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Bulletproof Test Environments

November 12, 2020

Bulletproof Test Environments

We all want fast, stable and reliable automated tests. Usually, we can’t reach those goals because of something outside of our control — our test environments. Or so we think. Test environments are manually cobbled together, a long, long time ago by someone not even working at the company anymore. They are someone else’s problem. They are a house of cards, requiring slow, manual intervention. As it is so hard to create new environment from scratch, they are shared by teams to run both automated and exploratory tests. In order to get stable automated tests results in such environments we have to rely on crutches: add complex retry logic, increase timeouts, quarantine flaky tests.

With the ubiquity of containerization there is a better way. We take control of our test environment. We use code to describe it. We create it on the fly when we need it. It is in the same pristine, clean state each time it starts. It is dedicated only to our automated tests. It has a lifespan as long as our tests are running, and then it is destroyed. It is isolated from the outside world, making it very fast and reliable. In fact, in such an environment at Falcon, we achieved 120x times faster automated tests while keeping the flakiness as low as 0,13%. These environments can also run on your laptop for easy debugging of a micro-services application.

In this talk you’ll learn why it is important to start owning your test environment if you want to achieve unparalleled tests reliability. How to start simple with containers and then gradually make the setup more complex by adding different services. What tools are most useful in simulating services that your team does not own (Authentication, Permissions) as well as any external API dependencies (Cloud Storage, Social Networks). You will learn how to multiply the value of your automated tests by probing deeper in the test environment to find problems that usually only surface in production. This talk is for everyone that works in a fast paced, modern development environment.


November 12, 2020

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  1. Test Environment Problems Used for manual and automation tests Lack

    of control and limited access Need constant manual interventions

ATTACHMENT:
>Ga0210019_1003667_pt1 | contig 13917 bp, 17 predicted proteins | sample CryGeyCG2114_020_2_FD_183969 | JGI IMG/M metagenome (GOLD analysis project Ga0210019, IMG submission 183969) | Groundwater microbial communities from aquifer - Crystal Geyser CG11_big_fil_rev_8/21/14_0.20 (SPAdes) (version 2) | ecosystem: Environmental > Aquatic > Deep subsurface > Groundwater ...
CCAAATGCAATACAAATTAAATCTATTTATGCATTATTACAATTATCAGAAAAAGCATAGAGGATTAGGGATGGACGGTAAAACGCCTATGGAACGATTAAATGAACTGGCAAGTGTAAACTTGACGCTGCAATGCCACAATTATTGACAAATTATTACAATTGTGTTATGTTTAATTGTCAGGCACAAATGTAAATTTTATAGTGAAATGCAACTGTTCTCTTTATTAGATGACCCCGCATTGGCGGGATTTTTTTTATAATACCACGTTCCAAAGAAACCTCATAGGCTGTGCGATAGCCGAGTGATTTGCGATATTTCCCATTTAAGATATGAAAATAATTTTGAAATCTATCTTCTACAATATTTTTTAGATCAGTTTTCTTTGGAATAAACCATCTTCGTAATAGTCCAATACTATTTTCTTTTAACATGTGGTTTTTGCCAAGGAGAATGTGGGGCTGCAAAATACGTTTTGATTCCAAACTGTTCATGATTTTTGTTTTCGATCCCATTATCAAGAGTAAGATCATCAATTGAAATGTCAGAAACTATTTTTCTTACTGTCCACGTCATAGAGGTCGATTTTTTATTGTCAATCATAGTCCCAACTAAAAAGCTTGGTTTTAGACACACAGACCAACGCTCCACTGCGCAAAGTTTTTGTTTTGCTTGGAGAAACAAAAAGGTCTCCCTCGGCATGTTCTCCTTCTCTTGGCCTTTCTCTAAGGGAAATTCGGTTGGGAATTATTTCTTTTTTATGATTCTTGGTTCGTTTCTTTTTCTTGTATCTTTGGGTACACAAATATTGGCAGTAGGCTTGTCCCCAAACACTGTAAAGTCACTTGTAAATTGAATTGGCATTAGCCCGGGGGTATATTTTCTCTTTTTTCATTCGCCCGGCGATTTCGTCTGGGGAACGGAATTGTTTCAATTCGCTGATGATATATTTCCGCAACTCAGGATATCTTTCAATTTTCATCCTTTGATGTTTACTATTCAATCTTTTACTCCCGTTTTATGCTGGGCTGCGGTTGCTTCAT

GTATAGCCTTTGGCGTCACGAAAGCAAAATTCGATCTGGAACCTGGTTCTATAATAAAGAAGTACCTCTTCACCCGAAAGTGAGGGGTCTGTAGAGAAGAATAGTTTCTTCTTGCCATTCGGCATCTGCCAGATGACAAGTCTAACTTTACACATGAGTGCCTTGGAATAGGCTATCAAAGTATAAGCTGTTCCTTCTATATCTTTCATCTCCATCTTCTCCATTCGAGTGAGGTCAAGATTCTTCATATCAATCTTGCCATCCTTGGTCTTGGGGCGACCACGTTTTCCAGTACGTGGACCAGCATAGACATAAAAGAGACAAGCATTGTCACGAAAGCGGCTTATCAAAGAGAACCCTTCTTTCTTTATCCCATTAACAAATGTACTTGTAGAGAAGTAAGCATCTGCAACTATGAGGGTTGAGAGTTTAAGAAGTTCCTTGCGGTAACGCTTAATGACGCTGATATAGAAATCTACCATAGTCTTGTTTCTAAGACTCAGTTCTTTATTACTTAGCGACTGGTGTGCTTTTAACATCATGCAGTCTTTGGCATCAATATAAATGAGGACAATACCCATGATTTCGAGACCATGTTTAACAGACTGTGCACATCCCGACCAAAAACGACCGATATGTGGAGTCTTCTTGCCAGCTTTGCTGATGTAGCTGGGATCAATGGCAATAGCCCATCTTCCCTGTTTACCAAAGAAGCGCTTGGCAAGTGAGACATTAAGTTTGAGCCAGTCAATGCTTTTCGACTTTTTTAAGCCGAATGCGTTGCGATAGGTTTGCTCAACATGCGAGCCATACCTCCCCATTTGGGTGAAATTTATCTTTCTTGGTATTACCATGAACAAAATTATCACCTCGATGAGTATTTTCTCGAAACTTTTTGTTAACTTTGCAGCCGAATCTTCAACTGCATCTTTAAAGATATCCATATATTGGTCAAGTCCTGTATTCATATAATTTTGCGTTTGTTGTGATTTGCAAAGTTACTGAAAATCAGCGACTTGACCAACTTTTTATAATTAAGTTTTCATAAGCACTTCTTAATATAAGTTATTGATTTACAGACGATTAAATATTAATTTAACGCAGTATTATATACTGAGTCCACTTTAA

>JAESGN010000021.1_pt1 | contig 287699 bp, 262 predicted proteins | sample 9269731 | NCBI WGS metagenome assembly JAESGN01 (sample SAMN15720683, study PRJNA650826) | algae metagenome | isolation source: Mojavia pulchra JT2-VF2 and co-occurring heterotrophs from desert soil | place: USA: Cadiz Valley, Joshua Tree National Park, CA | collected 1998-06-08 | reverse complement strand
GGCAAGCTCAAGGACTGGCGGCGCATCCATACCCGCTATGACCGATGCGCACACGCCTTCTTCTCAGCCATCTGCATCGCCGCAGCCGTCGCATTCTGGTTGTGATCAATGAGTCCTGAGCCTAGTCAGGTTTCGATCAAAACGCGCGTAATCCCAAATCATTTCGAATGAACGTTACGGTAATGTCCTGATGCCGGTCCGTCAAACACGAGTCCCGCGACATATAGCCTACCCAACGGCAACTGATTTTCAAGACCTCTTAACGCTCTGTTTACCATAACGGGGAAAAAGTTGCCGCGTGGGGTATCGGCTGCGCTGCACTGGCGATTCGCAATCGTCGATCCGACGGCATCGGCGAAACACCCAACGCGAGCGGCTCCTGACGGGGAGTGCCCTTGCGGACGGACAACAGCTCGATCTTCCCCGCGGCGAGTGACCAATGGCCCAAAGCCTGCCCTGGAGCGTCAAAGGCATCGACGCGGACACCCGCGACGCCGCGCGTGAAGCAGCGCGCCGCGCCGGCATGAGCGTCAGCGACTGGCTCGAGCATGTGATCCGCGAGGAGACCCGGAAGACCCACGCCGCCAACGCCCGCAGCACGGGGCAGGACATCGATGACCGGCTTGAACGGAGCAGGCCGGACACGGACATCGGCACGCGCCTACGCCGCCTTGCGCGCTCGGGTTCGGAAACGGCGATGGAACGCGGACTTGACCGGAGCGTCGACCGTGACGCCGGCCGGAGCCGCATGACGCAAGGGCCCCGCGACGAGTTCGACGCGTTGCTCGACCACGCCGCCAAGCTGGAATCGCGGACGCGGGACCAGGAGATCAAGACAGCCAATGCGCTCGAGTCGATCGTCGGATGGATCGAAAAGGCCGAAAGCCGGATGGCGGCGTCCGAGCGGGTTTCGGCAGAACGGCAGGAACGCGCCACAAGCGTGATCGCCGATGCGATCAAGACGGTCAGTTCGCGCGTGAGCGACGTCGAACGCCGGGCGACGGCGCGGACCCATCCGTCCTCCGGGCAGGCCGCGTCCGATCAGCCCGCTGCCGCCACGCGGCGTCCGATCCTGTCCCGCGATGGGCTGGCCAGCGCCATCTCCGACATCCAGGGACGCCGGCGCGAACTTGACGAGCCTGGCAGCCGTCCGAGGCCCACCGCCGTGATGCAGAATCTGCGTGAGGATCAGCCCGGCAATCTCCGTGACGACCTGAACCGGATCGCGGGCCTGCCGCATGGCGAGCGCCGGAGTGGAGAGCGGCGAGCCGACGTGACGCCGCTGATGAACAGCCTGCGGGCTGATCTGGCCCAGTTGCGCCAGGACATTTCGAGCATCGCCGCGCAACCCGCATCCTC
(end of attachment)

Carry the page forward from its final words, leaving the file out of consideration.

2. You should have maximum control over your test environment. described

    as code, start/stop, debug, full control of ext. dependencies [ [
  3. Falcon’s flaky test rate: 0.13% Google’s flaky test rate: 1.5%*

    *Flaky Tests at Google and How We Mitigate Them
  4. Execute tests on this service It still talks to the

    ‘old’ test env. Extract single service in a container
  5. Test Data Generation * From Highly Reliable Tests Data Management

    Talk Synthetic Test Data Prepare Test Data in Advance The Actual Test Case Starts Bellow
  6. Test Data Generation Advantages Makes it possible to run tests

    in parallel. Easy to debug a failing test. Independent on what test environment it runs on.
  7. Facebook Test Env Paypal Amazon S3 Proxy* *github.com/emanuil/nagual Service Virtualization:

    After Traffic redirected by:
 1. Entries in /etc/hosts file
 2. Trusted Root Certificate
  8. Some exceptions are caught, logged and never acted upon Look

    for unexpected error/exceptions in the app logs
  9. If all tests pass, but there is bad data, then

    fail the test run and investigate.
  10. Record various application stats after each test run Easy on

    dedicated environment, especially with containers With fast tests* you can tie perf bottlenecks to specific commits
  11. 0 900 1800 2700 3600 Size of the app log

    file: New lines after each commit 54% increase
  12. Logs: lines, size, exceptions/errors count DB: read/write queries, transaction time,

    network connections OS: peak CPU and memory usage, swap size, disk i/o Network: 3rd party API calls, packets counts, DNS queries Language Specific: objects created, threads count, GC runs, heap size What data to collect after a test run is completed…
  13. Conclusion Reliable automated test requires full test environment control. Big

    bang not necessary. Start with a single service. Take advantage of advanced defect detection techniques. Create test data on the fly. Figure out how to simulate external dependencies.